and yet still an echo of God’s voice—
but “essentially inferior—
a substitute for the direct gift of God’s Spirit” (Hooker,  47).
How appropriate for the unremarkable, unexpected, surprising
revelation in, of and through this one from Galilee,
unimpressive enough not to be noticed by those looking for him.

The voice—the daughter of a voice—said,
“This is my Son, the beloved”—
exactly what God will say in the story of the transfiguration,
when Peter and James and John hear God’s voice too.
Scholars point out the word translated “beloved”
can also be translated “that of which there is only one”—
as the Septuagint describes Abraham and Sarah’s only son, Isaac
(Genesis 22:2)—
which again raises questions for the thoughtful reader,
given that Jesus is not being described as unique—
that, of course, neither was Isaac—
with Ishmael already born back in Genesis 16!—
that beloved need not be not limited in number—
that the injustice of favoritism is a problem the Old Testament
doesn’t shy away from naming.
Not to mention that in just a few stories,
Mark will have Jesus claim anyone who does the will of God
as mother and sister and brother (Mark 3:35).

Then the spirit drove (it’s a strong verb
that Matthew and Luke don’t use)
Jesus into the wilderness
where he was for 40 days,
tempted by Satan.
You want to do some more wondering?
The Greek verb can be translated “tempted” or “tested.”
Was he tempted all 40 days or just within those 40 days?
And unlike the way Matthew and Luke tell the story,
we don’t get specific temptations or tests.
We are told he was with the animals and angels attended him.
Again, we might ask how Mark knows all this, right?
Wonder about that.
Don’t just let it go.
Wondering’s good for you!

Is the reference to the animals a reenvisioning of Eden (Genesis 3),
or of the peaceable kingdom (Isaiah 11:6-9; 32:14-20; 65:25),
or of desolation and danger (Isaiah 13:21ff; Psalm 22:12-21)?
Is it imagery to describe enemies (Ezekiel 34:5, 8; Daniel 7:1-8),
or the habitat of demons (Deuteronomy 32:17; Isaiah 34:14)?

And surely we’re to think of the 40 years
the children of Israel spend wandering the wilderness
on their way to the promised land,
of the 40 days Moses spent on Mount Sinai with God,
that Elijah spent traveling to Horeb to meet God.
In Daniel, King Nebuchadnezzar was driven into the wilderness
and became a kind of wild beast,
until he affirmed and praised God (Daniel 4:28-37).
We’re supposed to ruminate over all these.

So, was this a time of temptation by a hostile, demonic entity?
Or a time of physical and spiritual testing
full of danger, but not of hostile, evil intent?

And no conclusive victory is named.
Some assume that Satan’s demonic power was broken here.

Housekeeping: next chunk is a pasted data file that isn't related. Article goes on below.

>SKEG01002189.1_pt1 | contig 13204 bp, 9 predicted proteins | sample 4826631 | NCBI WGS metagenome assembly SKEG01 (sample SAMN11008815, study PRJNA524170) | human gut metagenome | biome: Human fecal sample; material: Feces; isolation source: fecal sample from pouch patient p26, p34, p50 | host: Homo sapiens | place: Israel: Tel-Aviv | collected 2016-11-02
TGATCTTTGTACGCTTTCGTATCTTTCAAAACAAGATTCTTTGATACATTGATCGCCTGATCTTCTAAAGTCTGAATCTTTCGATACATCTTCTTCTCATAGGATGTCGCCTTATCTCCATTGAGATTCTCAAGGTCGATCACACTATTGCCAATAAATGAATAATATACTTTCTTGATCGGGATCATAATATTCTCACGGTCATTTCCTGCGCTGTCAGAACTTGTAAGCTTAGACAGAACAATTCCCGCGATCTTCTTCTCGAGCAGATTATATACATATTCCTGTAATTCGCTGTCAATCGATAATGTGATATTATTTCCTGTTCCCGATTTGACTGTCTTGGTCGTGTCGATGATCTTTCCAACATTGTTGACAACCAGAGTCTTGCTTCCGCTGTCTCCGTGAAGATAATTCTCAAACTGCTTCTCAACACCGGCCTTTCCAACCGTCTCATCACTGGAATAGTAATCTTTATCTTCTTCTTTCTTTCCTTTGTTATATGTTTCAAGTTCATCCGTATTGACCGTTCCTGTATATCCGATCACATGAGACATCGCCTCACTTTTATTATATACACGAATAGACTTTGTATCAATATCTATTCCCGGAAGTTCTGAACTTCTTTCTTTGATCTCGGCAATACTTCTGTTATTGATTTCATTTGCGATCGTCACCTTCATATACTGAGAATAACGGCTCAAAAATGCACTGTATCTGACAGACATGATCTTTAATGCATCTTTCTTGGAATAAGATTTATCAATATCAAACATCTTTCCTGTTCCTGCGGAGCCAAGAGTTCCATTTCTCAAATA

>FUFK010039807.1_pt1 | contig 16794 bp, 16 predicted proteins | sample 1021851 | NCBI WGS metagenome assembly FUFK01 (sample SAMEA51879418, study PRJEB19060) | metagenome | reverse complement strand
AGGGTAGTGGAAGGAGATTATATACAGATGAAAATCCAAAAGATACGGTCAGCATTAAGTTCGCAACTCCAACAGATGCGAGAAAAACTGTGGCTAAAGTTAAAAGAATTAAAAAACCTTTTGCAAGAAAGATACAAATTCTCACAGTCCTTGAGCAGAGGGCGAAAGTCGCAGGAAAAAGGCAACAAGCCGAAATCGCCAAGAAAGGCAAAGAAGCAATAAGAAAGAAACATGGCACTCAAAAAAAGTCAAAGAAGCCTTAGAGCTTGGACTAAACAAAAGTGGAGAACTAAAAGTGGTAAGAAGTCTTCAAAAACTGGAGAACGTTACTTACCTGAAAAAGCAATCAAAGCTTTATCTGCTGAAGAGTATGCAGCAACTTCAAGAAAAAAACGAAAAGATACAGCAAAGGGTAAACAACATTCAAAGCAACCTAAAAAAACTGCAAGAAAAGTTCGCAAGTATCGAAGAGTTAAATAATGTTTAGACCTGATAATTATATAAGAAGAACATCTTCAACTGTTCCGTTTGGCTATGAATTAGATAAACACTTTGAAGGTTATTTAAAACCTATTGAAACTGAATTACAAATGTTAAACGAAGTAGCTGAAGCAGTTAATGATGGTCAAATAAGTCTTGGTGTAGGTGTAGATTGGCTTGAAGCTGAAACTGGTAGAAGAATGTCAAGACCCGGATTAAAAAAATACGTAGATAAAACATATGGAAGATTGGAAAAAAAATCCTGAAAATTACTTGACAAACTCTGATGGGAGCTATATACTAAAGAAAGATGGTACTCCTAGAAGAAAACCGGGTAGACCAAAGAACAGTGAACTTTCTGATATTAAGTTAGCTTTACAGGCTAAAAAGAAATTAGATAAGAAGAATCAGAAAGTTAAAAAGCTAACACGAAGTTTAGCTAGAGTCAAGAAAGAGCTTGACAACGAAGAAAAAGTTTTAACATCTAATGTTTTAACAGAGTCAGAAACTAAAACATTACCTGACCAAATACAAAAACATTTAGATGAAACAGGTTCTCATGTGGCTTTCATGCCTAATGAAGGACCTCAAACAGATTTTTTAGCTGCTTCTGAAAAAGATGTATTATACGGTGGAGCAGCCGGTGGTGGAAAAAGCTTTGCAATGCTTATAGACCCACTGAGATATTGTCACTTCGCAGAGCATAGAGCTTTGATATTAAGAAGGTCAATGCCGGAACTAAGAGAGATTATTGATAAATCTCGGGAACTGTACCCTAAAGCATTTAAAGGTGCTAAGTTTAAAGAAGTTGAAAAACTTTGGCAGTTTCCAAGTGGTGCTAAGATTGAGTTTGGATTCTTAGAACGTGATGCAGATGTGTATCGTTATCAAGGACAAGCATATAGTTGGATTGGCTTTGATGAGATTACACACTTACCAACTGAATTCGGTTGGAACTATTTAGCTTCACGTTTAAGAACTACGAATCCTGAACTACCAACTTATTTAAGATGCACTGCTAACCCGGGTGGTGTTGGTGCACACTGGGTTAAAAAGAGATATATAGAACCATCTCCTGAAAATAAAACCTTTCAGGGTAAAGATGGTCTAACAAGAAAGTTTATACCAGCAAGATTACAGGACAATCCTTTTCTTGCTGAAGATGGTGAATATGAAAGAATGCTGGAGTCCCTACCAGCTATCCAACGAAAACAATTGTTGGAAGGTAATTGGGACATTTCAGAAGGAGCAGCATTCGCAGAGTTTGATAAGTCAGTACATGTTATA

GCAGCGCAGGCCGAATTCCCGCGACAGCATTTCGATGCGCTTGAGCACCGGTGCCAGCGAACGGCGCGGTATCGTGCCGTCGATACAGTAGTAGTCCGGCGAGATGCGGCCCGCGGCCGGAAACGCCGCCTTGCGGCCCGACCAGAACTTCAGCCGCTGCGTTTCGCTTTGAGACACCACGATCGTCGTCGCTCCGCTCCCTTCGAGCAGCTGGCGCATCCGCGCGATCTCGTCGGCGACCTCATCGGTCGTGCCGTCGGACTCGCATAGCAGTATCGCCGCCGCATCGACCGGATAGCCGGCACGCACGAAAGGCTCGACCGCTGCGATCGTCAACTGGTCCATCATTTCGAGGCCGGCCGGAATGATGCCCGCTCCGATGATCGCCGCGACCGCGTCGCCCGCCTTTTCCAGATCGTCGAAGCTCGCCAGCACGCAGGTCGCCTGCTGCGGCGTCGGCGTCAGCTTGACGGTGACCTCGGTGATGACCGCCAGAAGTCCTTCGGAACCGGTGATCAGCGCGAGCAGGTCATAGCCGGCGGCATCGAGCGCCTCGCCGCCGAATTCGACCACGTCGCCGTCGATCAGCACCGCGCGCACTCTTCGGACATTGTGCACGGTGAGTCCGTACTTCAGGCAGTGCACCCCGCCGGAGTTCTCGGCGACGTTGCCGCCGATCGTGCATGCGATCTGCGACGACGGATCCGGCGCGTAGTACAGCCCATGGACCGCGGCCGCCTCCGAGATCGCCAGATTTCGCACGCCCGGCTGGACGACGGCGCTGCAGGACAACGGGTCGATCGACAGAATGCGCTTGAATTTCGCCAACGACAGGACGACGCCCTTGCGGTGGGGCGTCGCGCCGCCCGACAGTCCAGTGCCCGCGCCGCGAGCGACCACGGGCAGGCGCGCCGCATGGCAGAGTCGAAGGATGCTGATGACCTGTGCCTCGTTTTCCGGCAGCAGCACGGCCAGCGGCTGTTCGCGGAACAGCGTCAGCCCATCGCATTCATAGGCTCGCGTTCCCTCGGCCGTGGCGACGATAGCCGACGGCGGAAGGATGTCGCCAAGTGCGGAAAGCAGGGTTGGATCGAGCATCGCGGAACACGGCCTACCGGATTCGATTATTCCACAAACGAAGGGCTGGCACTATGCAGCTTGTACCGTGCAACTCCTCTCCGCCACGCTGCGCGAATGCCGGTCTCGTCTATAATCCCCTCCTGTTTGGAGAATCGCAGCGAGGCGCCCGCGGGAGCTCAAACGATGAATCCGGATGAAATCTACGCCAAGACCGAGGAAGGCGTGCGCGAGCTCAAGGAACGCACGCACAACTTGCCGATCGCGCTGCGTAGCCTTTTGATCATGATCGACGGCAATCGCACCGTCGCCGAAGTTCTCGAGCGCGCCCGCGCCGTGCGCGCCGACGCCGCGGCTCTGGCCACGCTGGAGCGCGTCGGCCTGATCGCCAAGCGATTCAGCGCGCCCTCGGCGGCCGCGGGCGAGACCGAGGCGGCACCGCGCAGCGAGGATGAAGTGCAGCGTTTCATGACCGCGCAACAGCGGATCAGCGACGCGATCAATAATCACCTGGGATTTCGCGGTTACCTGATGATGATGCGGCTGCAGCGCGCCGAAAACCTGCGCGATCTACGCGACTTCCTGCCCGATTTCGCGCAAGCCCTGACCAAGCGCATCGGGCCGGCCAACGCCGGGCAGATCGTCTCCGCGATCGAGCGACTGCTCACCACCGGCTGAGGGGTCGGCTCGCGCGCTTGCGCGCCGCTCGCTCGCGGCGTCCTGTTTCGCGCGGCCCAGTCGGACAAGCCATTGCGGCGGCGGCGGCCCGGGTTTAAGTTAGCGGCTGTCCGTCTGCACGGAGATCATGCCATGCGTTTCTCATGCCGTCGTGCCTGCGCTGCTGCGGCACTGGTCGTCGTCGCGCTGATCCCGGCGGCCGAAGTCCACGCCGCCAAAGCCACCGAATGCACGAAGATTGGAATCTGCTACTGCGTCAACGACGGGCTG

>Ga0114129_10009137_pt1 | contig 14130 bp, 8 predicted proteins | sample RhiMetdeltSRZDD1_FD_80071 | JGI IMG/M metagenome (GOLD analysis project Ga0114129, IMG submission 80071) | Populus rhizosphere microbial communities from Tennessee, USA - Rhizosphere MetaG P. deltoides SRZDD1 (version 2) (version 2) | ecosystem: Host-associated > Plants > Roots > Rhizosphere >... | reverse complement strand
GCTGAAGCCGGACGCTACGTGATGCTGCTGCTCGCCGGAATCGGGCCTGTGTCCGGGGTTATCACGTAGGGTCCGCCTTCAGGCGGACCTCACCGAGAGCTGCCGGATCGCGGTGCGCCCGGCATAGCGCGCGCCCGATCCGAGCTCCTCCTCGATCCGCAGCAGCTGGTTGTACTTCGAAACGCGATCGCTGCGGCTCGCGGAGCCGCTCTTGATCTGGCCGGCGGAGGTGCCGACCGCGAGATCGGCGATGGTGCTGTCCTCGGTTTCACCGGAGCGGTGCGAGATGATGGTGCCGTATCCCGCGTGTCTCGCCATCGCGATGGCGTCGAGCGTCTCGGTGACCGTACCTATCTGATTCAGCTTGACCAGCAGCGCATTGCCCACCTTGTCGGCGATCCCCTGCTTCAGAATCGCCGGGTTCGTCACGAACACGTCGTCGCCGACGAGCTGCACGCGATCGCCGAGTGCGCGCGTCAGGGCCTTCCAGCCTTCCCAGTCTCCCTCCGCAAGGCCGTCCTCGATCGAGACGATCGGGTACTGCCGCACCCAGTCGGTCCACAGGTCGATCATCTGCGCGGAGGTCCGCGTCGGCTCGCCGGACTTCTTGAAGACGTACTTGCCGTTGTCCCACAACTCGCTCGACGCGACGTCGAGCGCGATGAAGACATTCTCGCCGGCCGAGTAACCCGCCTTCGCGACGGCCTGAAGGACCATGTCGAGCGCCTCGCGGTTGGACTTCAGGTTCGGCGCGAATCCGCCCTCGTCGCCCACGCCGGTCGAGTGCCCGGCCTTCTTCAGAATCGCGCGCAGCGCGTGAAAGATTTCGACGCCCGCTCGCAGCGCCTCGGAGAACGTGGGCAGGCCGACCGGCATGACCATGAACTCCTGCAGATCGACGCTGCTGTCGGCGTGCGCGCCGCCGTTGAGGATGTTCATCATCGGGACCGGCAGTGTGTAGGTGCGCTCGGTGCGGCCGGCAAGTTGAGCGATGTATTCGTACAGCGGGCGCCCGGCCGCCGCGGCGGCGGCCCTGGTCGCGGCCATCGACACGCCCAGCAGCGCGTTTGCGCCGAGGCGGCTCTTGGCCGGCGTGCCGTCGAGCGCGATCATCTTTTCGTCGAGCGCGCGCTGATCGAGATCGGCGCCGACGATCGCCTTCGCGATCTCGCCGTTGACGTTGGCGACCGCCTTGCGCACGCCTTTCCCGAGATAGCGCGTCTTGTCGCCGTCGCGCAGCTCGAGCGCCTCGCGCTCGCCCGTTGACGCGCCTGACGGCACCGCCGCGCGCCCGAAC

But maybe it’s more about knowing you can accept what’s hard in life—
what’s challenging and disturbing and tempting.
You can take the worst of life
and yet remain faithful and hopeful and committed.
That’s actually more helpful (and challenging) to me
than Jesus defeating some super-demon.

Now after John was arrested, Jesus went to Galilee.
Out of Galilee he came, and to Galilee he returned.
He did not retreat from society and stay in the wilderness;
he did not relocate to the center of that culture’s political and spiritual life in Jerusalem.

Again, we don’t know the timing here.
Was John arrested immediately on the heels of the 40 days?
There’s an undetermined time period between the two named events in time.

We’ve noticed this before in Mark—
this subtle reminder that we don’t get all the details
that the details we get are part of a bigger story—a longer journey.

So Jesus returns to the Galilee,
proclaiming the good news of God, and saying,
“The time is fulfilled, and the kingdom of God has come near;
repent, and believe in the good news.”

It’s an interesting progression into good news, don’t you think?
40 days of testing in the wilderness,
John thrown in jail,
the reputation of Galilee—
the word of God from this unremarkable nobody.
Good news!

And notice the order here:
he returned to Galilee proclaiming the good news of God, saying
“The time is fulfilled, and the kingdom of God has come near;
repent, and believe in the good news.”

The word “good news,” “gospel” forms an inclusio
a set of parentheses.
Take note of what they frame.
The time is fulfilled,
and the kingdom of God has come near.
Repent and believe in the good news.

Notice it is not the good news of Jesus.
Jesus did not preach Jesus.
He preached the good news of God.
Here’s a fun affirmation:
when we preach Jesus, we do not preach as Jesus did.
Wonder about that!

And repent of what?
The systems?
The systemic evils of culture and politics?
Certainly relevant—appropriate.
Certainly a lot of rules it would be good to change.
But this week it occurs to me,
repent and believe in the good news
could also be a call to repent
because we believe in the bad news.
Repent and believe in the good news.
It’s certainly not that we don’t have reason to believe in bad news.
We’re fed a steady diet of it; there’s plenty of it.
But amidst it all—within the worst of it,
hear this: the kingdom of God is near.

And while the kingdom of God affirms a context
of hope and anticipation and promise and expectation—
while it is future oriented by virtue of the expectations of conclusive victory,
which, remember, we haven’t gotten in this story,
nonetheless if the kingdom is at hand—if it’s near,
then we have, as all have always had, we profess,
the option of living into the presence of God in the world—
the option of a different set of rules.

And when the kingdom of God is near,
you hear the the voice of God—
the daughter of the voice of God.
You hear Jesus.

Joy Behar would say I’m nuts!—
like Mike Pence, right? Me ’n’ Mike.
But I have heard Jesus this past week.
I wonder if the Vice President has,

“Would y’all please—